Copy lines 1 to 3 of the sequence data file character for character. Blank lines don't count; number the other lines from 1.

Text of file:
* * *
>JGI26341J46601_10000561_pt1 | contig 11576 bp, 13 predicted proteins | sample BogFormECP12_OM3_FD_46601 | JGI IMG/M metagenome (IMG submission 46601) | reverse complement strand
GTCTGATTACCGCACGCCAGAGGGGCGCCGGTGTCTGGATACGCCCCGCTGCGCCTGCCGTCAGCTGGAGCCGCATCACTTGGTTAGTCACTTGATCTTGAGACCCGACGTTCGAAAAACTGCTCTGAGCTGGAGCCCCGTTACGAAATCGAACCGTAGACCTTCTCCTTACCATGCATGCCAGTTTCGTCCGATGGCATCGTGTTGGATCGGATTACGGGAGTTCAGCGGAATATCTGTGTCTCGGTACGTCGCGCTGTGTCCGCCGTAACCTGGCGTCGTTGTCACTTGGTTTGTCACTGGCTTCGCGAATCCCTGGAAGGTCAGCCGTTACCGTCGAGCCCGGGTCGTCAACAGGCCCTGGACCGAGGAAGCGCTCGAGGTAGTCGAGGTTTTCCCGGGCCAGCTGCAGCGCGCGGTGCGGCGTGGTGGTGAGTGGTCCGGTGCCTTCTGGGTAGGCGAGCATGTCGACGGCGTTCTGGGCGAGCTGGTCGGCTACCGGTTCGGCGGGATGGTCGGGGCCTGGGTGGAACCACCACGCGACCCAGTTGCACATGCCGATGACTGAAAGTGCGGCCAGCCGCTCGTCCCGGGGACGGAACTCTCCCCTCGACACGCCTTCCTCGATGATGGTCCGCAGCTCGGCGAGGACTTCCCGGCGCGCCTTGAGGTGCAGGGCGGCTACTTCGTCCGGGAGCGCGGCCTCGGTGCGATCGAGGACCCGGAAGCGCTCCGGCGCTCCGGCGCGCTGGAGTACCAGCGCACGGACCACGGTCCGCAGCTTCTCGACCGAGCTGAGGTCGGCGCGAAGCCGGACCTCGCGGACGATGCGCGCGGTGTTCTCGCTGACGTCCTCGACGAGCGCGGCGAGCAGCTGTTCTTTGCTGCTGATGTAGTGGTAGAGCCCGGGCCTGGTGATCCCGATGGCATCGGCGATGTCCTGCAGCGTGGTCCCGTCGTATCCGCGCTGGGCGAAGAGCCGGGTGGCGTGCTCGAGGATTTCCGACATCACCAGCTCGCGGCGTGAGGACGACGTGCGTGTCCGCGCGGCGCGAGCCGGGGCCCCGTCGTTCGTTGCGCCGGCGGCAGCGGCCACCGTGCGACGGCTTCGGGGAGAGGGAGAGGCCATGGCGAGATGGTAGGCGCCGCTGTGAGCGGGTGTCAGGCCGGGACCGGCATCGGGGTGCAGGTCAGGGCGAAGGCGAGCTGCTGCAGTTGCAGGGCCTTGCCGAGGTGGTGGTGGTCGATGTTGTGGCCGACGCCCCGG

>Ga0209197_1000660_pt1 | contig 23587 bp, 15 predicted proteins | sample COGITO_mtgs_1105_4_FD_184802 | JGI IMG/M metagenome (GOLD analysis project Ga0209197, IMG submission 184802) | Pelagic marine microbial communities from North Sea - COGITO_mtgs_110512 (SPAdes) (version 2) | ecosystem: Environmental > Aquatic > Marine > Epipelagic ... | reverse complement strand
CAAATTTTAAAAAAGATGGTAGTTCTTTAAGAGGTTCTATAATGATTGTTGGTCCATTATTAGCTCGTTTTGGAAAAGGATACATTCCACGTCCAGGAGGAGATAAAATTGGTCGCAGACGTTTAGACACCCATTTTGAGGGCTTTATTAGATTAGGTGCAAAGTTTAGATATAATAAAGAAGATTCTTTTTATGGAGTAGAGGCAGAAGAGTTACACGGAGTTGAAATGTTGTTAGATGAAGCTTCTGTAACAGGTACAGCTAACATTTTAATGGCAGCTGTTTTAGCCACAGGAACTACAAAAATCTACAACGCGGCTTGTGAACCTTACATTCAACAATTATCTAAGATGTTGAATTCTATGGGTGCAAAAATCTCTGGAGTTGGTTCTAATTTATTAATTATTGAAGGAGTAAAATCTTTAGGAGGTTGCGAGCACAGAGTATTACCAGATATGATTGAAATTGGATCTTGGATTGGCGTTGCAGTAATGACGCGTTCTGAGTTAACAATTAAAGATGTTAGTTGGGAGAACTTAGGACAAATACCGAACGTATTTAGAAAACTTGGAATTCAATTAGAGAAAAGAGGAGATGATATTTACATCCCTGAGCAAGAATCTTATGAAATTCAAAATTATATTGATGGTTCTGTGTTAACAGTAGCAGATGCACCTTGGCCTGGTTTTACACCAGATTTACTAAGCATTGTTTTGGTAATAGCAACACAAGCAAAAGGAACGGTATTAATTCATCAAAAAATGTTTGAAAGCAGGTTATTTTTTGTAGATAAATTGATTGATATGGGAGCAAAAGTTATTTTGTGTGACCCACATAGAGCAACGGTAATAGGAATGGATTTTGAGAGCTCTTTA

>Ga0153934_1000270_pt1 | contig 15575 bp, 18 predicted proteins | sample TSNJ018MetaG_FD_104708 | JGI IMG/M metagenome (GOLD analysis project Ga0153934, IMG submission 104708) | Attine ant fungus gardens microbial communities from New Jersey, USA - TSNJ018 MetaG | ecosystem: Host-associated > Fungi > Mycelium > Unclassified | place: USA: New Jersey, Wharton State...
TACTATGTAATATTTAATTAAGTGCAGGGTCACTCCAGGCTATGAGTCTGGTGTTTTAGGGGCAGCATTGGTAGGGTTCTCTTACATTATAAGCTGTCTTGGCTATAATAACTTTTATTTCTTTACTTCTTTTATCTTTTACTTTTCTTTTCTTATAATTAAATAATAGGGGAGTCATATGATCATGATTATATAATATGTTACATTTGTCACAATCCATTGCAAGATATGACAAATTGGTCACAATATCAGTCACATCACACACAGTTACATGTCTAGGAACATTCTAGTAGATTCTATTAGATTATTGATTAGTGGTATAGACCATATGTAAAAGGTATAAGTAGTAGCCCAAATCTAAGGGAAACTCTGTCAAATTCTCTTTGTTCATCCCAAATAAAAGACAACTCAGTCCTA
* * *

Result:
>JGI26341J46601_10000561_pt1 | contig 11576 bp, 13 predicted proteins | sample BogFormECP12_OM3_FD_46601 | JGI IMG/M metagenome (IMG submission 46601) | reverse complement strand
GTCTGATTACCGCACGCCAGAGGGGCGCCGGTGTCTGGATACGCCCCGCTGCGCCTGCCGTCAGCTGGAGCCGCATCACTTGGTTAGTCACTTGATCTTGAGACCCGACGTTCGAAAAACTGCTCTGAGCTGGAGCCCCGTTACGAAATCGAACCGTAGACCTTCTCCTTACCATGCATGCCAGTTTCGTCCGATGGCATCGTGTTGGATCGGATTACGGGAGTTCAGCGGAATATCTGTGTCTCGGTACGTCGCGCTGTGTCCGCCGTAACCTGGCGTCGTTGTCACTTGGTTTGTCACTGGCTTCGCGAATCCCTGGAAGGTCAGCCGTTACCGTCGAGCCCGGGTCGTCAACAGGCCCTGGACCGAGGAAGCGCTCGAGGTAGTCGAGGTTTTCCCGGGCCAGCTGCAGCGCGCGGTGCGGCGTGGTGGTGAGTGGTCCGGTGCCTTCTGGGTAGGCGAGCATGTCGACGGCGTTCTGGGCGAGCTGGTCGGCTACCGGTTCGGCGGGATGGTCGGGGCCTGGGTGGAACCACCACGCGACCCAGTTGCACATGCCGATGACTGAAAGTGCGGCCAGCCGCTCGTCCCGGGGACGGAACTCTCCCCTCGACACGCCTTCCTCGATGATGGTCCGCAGCTCGGCGAGGACTTCCCGGCGCGCCTTGAGGTGCAGGGCGGCTACTTCGTCCGGGAGCGCGGCCTCGGTGCGATCGAGGACCCGGAAGCGCTCCGGCGCTCCGGCGCGCTGGAGTACCAGCGCACGGACCACGGTCCGCAGCTTCTCGACCGAGCTGAGGTCGGCGCGAAGCCGGACCTCGCGGACGATGCGCGCGGTGTTCTCGCTGACGTCCTCGACGAGCGCGGCGAGCAGCTGTTCTTTGCTGCTGATGTAGTGGTAGAGCCCGGGCCTGGTGATCCCGATGGCATCGGCGATGTCCTGCAGCGTGGTCCCGTCGTATCCGCGCTGGGCGAAGAGCCGGGTGGCGTGCTCGAGGATTTCCGACATCACCAGCTCGCGGCGTGAGGACGACGTGCGTGTCCGCGCGGCGCGAGCCGGGGCCCCGTCGTTCGTTGCGCCGGCGGCAGCGGCCACCGTGCGACGGCTTCGGGGAGAGGGAGAGGCCATGGCGAGATGGTAGGCGCCGCTGTGAGCGGGTGTCAGGCCGGGACCGGCATCGGGGTGCAGGTCAGGGCGAAGGCGAGCTGCTGCAGTTGCAGGGCCTTGCCGAGGTGGTGGTGGTCGATGTTGTGGCCGACGCCCCGG

>Ga0209197_1000660_pt1 | contig 23587 bp, 15 predicted proteins | sample COGITO_mtgs_1105_4_FD_184802 | JGI IMG/M metagenome (GOLD analysis project Ga0209197, IMG submission 184802) | Pelagic marine microbial communities from North Sea - COGITO_mtgs_110512 (SPAdes) (version 2) | ecosystem: Environmental > Aquatic > Marine > Epipelagic ... | reverse complement strand